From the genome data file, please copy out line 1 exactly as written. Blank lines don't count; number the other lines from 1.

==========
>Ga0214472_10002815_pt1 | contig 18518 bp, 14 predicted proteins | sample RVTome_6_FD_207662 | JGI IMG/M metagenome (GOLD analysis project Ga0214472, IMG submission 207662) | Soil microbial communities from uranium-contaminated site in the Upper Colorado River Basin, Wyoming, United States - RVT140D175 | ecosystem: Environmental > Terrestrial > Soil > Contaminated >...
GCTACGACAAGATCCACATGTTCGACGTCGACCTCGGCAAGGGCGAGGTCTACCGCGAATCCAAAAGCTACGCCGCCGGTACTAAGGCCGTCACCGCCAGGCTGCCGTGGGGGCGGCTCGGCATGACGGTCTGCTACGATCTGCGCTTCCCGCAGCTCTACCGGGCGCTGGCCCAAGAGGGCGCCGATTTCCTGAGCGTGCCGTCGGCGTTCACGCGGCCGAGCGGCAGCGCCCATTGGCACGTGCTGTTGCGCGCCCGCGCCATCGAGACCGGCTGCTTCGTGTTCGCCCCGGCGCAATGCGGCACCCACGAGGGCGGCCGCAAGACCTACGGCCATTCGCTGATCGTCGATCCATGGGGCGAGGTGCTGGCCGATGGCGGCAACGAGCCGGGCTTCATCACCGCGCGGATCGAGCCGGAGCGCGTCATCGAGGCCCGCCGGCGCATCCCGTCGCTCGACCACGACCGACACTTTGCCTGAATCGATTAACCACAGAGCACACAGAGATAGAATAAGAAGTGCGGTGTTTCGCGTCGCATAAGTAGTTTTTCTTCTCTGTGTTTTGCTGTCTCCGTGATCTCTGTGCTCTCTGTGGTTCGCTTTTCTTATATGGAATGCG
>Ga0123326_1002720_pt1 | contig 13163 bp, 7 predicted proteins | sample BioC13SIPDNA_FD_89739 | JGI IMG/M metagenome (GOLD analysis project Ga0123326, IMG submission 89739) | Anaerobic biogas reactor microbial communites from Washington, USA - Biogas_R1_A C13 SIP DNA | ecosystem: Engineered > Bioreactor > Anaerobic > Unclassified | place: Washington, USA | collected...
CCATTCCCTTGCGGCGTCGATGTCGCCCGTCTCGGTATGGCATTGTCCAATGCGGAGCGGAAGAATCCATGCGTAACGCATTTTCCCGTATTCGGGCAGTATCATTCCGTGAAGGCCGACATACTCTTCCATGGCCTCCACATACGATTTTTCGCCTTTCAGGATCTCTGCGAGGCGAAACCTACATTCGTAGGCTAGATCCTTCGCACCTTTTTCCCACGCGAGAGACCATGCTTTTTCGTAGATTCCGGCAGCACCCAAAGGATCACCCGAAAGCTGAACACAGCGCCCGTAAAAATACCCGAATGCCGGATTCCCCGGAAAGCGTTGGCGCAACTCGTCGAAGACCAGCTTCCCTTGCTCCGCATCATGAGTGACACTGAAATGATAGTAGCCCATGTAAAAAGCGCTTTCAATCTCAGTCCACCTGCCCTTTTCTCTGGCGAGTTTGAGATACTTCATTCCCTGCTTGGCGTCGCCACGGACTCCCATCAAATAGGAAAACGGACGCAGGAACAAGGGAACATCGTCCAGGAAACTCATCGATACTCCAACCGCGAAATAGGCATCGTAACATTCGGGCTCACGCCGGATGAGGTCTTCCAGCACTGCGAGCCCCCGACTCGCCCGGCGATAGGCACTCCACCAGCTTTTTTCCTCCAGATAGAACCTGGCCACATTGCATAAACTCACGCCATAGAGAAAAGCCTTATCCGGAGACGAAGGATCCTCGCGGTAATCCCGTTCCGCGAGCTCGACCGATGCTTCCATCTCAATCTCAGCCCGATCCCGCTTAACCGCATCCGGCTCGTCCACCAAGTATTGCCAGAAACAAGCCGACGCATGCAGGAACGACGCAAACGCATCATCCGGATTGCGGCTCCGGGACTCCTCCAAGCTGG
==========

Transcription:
>Ga0214472_10002815_pt1 | contig 18518 bp, 14 predicted proteins | sample RVTome_6_FD_207662 | JGI IMG/M metagenome (GOLD analysis project Ga0214472, IMG submission 207662) | Soil microbial communities from uranium-contaminated site in the Upper Colorado River Basin, Wyoming, United States - RVT140D175 | ecosystem: Environmental > Terrestrial > Soil > Contaminated >...